Jimmy Stewart’s emotional speech for fatally ill Gary Cooper: ‘So proud of you, Coop’

Jimmy Stewart’s emotional speech for fatally ill Gary Cooper: ‘So proud of you, Coop’

The actor reportedly held back tears as he accepted his friend’s Academy Award on his behalf, admitting how proud he was of the Hollywood star.

James ‘Jimmy’ Stewart stars on Friday alongside the likes of Richard Conte in the 1948 reality-based newspaper drama Call Northside 777, which airs from 3.50pm on Talking Pictures TV. The real-life crime thriller sees Stewart star as cynical journalist P.J. McNeal, who interviews a mother offering a vast fortune to anyone that can help prove her son’s innocence in a murder case. Though cynical at first, McNeal soon becomes engrossed with the tale and investigates the case, soon having a change of heart as to who the murderer actually was.

The film earned rave reviews, and was described in 2004 by Onion AV Club Review as having “outstanding location shooting and Stewart’s driven performance turn a sober film into a vibrant, exciting one, even though the hero and the jailbird he champions are really too noble for noir”.

Stewart was already an Oscar winner by the time Call Northside 777, having won the Best Actor gong for his role in The Philadelphia Story. His relationship with the Academy Awards saw him clinch the Lifetime Achievement Award in 1985, as well as a further four nominations, for films including Mr Smith Goes to Washington and It’s a Wonderful Life.

While Stewart enjoyed a healthy relationship with the Academy, he also endured a traumatic episode on stage, when he was asked to collect his good friend Gary Cooper’s Oscar in 1961.

At the time, Cooper was known to be in really poor health, and, with Stewart among his close legion of friends, he was asked to go along to the ceremony to pick up his Honorary Award from the Academy.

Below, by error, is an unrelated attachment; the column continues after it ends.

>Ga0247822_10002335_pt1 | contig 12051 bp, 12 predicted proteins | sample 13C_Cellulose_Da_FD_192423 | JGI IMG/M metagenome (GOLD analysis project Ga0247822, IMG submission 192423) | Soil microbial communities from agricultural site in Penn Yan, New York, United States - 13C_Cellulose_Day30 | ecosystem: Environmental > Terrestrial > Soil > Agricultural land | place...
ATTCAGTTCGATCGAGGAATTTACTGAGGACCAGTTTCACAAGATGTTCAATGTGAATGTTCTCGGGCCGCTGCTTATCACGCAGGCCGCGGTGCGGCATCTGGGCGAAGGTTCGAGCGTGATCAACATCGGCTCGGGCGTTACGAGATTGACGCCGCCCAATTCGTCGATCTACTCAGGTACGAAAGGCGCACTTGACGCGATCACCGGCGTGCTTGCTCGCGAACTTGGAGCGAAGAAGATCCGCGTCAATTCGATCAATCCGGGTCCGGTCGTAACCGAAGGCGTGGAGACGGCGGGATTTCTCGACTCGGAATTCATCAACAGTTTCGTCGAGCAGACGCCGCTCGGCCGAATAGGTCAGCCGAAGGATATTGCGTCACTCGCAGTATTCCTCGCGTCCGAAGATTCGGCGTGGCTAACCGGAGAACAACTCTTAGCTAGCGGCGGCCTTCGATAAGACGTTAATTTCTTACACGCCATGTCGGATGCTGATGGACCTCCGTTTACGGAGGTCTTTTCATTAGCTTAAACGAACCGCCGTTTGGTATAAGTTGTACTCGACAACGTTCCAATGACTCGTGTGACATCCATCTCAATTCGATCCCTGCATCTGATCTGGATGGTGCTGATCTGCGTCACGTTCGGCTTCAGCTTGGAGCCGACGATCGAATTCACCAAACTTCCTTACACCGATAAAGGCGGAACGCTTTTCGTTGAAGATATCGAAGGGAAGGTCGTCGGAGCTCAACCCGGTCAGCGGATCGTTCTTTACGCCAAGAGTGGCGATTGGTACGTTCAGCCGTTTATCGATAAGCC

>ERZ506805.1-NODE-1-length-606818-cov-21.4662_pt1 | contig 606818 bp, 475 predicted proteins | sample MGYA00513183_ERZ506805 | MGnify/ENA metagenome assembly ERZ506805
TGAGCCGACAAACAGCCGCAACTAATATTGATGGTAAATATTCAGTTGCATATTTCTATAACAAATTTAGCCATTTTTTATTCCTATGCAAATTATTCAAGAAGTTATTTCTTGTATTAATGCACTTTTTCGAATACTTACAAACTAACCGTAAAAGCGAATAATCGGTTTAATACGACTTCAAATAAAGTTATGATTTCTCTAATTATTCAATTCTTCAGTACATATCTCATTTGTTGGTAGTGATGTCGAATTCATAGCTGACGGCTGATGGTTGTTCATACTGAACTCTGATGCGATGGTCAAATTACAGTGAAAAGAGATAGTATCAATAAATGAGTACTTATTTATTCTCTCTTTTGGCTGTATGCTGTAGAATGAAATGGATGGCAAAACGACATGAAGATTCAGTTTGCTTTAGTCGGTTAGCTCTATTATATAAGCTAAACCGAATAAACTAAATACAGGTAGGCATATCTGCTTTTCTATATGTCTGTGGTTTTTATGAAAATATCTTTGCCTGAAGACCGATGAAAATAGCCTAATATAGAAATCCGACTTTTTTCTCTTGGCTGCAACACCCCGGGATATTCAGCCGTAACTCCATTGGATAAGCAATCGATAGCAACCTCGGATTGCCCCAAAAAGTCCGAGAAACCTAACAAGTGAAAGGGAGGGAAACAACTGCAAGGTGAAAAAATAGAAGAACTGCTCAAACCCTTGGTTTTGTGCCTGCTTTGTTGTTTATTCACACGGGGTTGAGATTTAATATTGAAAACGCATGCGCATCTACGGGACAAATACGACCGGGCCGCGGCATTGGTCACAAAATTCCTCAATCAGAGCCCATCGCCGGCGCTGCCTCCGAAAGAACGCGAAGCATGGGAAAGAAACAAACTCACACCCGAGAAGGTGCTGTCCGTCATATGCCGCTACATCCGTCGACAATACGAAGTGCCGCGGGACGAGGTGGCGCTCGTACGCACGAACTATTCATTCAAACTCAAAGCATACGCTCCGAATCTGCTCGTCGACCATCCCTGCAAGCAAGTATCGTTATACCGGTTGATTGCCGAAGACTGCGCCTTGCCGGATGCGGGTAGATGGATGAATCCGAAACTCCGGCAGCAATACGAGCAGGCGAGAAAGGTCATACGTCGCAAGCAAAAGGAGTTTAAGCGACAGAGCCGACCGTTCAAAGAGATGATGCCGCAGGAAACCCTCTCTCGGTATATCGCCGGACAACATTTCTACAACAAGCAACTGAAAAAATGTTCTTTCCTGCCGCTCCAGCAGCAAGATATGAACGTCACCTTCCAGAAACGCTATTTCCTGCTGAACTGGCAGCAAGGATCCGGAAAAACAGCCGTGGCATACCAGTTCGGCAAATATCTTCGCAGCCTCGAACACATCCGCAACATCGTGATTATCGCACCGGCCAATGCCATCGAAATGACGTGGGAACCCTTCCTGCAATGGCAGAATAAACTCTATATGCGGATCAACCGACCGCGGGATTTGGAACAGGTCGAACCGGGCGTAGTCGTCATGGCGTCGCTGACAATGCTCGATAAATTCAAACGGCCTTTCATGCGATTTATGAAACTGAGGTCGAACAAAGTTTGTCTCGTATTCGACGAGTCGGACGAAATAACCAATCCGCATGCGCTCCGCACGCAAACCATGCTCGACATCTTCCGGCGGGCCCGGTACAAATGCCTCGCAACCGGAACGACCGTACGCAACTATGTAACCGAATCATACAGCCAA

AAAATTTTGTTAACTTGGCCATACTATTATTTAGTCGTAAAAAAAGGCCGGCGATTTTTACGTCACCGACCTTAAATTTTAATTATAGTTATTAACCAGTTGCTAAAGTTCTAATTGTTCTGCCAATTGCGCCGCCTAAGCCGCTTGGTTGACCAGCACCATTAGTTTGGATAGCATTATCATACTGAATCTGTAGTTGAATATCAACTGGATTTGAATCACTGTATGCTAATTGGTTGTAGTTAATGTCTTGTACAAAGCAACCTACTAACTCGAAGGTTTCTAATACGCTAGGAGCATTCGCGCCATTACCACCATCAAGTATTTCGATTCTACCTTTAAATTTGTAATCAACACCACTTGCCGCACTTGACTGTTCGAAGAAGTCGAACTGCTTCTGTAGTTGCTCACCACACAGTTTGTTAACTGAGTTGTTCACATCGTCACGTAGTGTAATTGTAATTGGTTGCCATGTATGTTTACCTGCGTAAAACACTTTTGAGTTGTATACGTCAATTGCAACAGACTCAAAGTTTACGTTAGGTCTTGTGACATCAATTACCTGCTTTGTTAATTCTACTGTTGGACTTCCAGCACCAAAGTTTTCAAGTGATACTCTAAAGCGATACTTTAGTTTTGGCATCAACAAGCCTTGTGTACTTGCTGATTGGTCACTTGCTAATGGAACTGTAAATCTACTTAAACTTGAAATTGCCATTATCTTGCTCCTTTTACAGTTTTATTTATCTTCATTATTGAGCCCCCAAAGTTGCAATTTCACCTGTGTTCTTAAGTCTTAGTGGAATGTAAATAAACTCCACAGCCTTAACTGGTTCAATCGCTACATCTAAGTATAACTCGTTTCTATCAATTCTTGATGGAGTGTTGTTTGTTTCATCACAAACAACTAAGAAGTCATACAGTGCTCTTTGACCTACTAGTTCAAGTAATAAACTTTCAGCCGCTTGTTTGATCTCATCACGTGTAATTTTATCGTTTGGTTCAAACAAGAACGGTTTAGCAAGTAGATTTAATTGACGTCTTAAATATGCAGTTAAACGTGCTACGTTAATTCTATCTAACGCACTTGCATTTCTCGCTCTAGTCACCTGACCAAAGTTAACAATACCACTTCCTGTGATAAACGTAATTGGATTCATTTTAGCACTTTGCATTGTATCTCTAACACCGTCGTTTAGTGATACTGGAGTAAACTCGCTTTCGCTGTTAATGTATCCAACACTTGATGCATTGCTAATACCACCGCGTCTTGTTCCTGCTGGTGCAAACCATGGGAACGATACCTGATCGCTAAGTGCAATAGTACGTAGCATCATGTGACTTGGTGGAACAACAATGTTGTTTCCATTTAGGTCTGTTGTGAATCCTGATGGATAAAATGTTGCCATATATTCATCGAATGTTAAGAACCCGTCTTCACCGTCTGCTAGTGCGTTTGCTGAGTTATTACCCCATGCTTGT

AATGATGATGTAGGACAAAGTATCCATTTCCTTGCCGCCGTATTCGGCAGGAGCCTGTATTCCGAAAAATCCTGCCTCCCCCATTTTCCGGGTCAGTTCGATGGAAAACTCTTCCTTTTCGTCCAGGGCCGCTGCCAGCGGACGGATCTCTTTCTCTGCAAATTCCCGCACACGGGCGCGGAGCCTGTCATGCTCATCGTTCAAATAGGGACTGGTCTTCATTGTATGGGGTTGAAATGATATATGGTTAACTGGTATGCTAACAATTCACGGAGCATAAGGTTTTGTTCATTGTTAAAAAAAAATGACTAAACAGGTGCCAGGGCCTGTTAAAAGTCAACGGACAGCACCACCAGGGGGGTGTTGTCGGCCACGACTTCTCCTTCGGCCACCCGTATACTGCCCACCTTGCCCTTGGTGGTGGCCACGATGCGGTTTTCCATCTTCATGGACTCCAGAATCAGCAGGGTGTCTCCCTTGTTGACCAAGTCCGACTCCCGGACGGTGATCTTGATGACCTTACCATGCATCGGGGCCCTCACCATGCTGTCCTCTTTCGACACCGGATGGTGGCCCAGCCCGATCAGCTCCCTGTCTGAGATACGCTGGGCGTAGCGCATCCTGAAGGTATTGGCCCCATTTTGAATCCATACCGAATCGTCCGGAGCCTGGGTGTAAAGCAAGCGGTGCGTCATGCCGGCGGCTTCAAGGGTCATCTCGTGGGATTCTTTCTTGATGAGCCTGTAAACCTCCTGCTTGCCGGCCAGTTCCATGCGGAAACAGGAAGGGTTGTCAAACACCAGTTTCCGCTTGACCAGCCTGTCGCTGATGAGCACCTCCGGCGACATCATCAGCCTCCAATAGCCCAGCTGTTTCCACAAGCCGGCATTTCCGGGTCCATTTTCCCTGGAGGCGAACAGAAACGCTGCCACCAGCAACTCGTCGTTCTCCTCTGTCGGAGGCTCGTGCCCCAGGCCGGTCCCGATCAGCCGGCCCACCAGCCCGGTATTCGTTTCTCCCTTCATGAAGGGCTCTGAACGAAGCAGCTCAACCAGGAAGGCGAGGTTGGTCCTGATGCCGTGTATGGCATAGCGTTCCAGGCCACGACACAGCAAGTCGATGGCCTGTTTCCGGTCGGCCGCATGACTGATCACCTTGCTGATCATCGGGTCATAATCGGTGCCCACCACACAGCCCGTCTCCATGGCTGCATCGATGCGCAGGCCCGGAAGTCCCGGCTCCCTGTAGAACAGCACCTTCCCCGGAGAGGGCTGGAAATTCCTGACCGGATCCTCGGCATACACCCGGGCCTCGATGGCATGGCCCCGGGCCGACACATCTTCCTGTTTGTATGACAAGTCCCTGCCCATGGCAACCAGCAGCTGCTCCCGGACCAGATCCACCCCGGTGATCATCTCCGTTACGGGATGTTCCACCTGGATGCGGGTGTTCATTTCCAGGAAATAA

.Their friendship was demonstrated in previous Oscar moments, including when Stewart presented Cooper with his first Academy Award for Sergeant York in 1941. At the time he said: “It was Sergeant Alvin York who won this award.

“Shucks, I’ve been in the business 16 years and sometimes dreamed I might get one of these. That’s all I can say… Funny when I was dreaming I always made a better speech.”

Cooper and Stewart both helped the World War Two effort, the former helping entertain troops while the latter served for the US military. They bonded over this, and cemented a friendship that would last a life time.
So it made Stewart’s emotional appearance to collect Cooper’s gong even more difficult, particularly given his friend’s poor health. Writing for Grunge magazine this year writer and critic William Kennedy noted that the appearance from Stewart was because his friend “was not just sick, but dying from cancer”.

In clips of the ceremony, Stewart is seen telling the audience: “We’re very, very proud of you, Coop. All of us are tremendously proud,” before concluding, “Aw, Coop”.

Kennedy added: “At that moment the audience knew Coop’s situation was serious. After the news broke that Gary Cooper had cancer, President Kennedy and Ernest Hemingway paid their respects. Cooper died on May 13, 1961. Stewart, Frank Sinatra, and John Wayne, among other stars, attended the funeral.”

Among Stewart’s other notable Hollywood friendships was with fellow Oscar winner Henry Fonda. Their fondness lasted more than 50 years, and began when Fonda asked Stewart to be his third roommate in a Manhattan apartment, so he could pay rent.

Some time after in 1935, Stewart left the Big Apple and headed for Tinsel Town, and was reunited again with Fonda, as they shared an apartment once again. Reports from their time together showed how both gained a reputation for their “playboy” lifestyles.

Following Fonda’s death in 1982, Stewart was again left in emotional turmoil for a friend he had enjoyed for much of his life. He passed away surrounded by his family in Los Angeles as a result of heart disease.

According to Scott Eyman’s 2017 biography Hank and Jim: The Fifty-Year Friendship of Henry Fonda and James Stewart, Stewart simply said “I’ve just lost my best friend” when asked about his close companion’s death.

Throughout Fonda and Stewart’s career, they starred in a further three films together, including On Our Merry Way, Firecreek and finally The Cheyenne Social Club in 1970.


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